HomeHealth Care NewsCDC Issues Travel Alert on Monkeypox

CDC Issues Travel Alert on Monkeypox

The U.S. Centers for Disease Control and Prevention (CDC) is tracking multiple cases of monkeypox in the United States and other countries.

There were 15 confirmed cases in the United States in eight states, as of May 30, according to the CDC: three each in California and Florida, two each in Colorado, and New York, and one each in Massachusetts, Virginia, and Washington.

Monkeypox is an ancient viral disease that was largely confined to Africa in the past. It is thought to be endemic to certain rodent species.

Monkeypox Is Different

It is extremely unlikely monkeypox will trigger a pandemic because it is completely unlike COVID, stated Brenda Fitzgerald, a former director of the CDC, in an interview with The Daily Signal, on May 23.

“The problem with COVID-19 is that it was a new virus and you had to make some assumptions about what it would do and then act accordingly,” said Fitzgerald. “And we may not have done that correctly or … maybe did not evaluate correctly what to do.  But this is a completely different business because this is a known virus…”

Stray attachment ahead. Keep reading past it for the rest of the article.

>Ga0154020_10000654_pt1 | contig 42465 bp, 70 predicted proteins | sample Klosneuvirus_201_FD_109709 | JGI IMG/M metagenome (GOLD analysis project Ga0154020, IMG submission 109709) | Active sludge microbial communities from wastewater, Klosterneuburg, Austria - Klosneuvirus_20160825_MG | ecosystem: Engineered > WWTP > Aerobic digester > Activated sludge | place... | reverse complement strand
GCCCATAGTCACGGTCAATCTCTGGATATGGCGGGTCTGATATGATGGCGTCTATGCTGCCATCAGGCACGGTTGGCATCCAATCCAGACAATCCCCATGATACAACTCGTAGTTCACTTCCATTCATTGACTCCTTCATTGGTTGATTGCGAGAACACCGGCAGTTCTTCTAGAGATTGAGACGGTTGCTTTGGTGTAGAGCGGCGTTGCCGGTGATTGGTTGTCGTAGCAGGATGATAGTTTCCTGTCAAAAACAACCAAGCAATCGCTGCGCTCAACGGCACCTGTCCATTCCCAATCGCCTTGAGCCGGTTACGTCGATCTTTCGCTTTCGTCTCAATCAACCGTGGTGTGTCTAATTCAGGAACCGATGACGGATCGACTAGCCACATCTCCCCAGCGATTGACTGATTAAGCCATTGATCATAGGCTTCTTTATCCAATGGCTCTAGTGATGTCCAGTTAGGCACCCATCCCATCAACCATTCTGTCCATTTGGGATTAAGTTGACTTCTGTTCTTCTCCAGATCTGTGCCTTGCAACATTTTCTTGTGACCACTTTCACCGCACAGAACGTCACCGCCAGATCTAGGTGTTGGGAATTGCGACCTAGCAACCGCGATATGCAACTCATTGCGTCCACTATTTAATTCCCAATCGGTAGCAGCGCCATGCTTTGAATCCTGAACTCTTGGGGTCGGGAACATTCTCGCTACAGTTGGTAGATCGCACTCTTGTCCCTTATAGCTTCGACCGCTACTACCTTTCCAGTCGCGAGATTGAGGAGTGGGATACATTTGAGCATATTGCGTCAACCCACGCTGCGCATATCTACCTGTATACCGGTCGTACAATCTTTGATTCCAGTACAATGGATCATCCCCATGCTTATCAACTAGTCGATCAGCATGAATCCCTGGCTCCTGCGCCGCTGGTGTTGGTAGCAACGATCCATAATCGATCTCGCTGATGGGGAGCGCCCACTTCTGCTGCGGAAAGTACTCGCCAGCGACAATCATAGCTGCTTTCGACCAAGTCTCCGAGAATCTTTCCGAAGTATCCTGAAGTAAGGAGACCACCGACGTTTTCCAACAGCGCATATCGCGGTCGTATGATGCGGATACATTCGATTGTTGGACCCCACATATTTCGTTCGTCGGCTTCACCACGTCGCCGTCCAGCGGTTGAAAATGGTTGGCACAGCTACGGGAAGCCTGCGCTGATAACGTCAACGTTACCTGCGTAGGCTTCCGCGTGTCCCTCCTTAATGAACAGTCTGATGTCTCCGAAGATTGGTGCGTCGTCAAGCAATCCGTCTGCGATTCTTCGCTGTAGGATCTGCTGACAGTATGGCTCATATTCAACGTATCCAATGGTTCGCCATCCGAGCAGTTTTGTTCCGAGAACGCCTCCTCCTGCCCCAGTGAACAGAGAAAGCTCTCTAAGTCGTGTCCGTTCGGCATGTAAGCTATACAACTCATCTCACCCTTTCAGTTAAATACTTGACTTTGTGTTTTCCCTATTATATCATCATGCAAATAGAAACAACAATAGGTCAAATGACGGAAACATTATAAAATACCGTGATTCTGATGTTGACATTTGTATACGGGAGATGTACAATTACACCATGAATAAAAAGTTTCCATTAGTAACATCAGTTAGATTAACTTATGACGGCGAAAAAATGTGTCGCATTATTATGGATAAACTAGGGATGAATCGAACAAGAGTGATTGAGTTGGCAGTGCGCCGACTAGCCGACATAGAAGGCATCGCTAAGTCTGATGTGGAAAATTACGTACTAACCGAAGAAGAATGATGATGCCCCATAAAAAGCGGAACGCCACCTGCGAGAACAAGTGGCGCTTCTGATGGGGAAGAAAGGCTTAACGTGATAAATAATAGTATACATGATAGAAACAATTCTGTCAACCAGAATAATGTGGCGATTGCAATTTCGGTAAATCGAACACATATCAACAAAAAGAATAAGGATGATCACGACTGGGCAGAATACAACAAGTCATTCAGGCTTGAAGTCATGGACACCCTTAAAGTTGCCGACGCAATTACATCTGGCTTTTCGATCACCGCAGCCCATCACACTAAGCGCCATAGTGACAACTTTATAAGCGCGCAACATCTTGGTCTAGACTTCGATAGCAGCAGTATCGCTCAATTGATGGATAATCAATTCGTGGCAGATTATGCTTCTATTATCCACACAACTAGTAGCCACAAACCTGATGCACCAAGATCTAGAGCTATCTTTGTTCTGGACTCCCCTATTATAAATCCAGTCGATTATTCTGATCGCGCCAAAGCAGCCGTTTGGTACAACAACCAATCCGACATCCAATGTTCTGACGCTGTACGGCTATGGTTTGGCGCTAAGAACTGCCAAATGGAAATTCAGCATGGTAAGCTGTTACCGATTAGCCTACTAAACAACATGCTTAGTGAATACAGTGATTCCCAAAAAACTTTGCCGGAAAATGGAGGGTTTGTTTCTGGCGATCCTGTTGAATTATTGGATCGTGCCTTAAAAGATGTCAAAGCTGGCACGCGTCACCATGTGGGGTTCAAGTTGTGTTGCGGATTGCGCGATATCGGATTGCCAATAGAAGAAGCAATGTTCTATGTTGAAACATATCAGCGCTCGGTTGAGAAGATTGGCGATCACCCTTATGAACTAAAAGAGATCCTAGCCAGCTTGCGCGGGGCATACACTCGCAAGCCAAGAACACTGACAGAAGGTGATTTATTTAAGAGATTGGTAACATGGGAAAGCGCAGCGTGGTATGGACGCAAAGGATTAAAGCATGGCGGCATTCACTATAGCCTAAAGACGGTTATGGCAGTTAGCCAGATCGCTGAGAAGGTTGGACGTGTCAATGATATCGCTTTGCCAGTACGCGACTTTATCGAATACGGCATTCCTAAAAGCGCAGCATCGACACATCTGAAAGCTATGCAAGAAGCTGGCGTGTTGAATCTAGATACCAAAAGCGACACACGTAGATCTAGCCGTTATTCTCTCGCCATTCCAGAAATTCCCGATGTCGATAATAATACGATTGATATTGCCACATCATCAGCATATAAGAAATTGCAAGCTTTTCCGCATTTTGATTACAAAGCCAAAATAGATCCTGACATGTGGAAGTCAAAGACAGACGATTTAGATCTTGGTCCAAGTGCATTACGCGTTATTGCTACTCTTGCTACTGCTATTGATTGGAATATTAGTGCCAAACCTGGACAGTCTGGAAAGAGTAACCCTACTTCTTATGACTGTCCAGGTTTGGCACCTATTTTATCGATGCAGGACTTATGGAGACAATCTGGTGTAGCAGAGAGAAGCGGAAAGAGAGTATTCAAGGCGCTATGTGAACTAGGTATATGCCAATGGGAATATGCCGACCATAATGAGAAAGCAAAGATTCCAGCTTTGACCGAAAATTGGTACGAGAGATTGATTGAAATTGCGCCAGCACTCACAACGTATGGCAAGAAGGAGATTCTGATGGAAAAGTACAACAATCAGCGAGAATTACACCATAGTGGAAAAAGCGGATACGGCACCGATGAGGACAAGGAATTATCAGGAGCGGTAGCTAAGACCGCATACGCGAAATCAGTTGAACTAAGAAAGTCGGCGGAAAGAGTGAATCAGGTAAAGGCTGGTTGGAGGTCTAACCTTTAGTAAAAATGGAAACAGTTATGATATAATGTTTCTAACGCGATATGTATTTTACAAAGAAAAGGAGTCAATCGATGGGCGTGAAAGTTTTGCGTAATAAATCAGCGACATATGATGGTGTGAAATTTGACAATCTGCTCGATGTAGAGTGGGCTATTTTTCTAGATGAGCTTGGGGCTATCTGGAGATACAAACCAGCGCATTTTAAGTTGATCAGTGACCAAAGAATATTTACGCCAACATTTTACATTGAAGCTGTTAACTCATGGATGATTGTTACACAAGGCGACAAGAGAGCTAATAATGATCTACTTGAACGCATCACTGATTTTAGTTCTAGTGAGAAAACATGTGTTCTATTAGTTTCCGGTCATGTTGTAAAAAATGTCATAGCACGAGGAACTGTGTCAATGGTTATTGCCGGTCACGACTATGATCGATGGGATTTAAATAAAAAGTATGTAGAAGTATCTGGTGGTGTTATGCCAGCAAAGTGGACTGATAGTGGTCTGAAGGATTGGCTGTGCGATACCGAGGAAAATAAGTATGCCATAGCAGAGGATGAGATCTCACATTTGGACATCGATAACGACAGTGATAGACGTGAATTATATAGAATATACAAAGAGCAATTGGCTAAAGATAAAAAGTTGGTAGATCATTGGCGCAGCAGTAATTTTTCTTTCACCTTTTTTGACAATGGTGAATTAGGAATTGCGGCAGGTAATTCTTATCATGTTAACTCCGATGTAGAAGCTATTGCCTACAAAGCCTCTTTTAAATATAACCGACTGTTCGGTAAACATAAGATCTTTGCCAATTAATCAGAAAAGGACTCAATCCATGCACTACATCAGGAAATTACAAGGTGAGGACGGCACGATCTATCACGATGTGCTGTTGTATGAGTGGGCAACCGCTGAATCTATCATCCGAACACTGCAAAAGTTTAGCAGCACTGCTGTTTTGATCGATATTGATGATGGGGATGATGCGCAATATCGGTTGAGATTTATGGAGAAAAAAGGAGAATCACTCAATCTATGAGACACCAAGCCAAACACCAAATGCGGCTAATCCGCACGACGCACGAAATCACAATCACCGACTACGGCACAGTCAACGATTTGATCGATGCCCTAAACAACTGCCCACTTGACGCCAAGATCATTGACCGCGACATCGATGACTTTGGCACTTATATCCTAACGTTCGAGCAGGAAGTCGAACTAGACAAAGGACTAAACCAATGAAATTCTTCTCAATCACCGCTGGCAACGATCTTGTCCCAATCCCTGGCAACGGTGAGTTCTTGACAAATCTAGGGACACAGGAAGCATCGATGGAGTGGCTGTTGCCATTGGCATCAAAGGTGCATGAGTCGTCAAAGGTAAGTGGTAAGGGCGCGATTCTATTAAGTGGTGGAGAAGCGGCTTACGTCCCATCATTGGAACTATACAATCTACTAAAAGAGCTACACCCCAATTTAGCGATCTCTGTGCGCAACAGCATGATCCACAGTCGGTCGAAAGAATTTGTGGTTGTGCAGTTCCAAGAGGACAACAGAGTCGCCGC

Public health officials gave conflicting messages on wearing masks and whether asymptomatic people could spread the coronavirus, says Fitzgerald.

“In my opinion, those comments should never have been made with an unknown disease,” said Fitzgerald.

Pet Prairie Dogs Carried Pox

This is not the first U.S. outbreak of monkeypox, which infected 47 people in the Midwest in 2003, says Fitzgerald.

“The important thing about [monkeypox] was that it was transferred in a way that we were well familiar with, in that they got it from animals,” said Fitzgerald. “In this particular case, they were prairie dogs that were being sold as pets.”

Monkeypox did not spread from human contact like cold viruses, says Fitzgerald.

“The most important thing is, nobody else gave it [to another person],” said Fitzgerald. “The person-to-person transmission for this virus is that you’re exposed to the lesions [and you have] prolonged face-to-face contact.”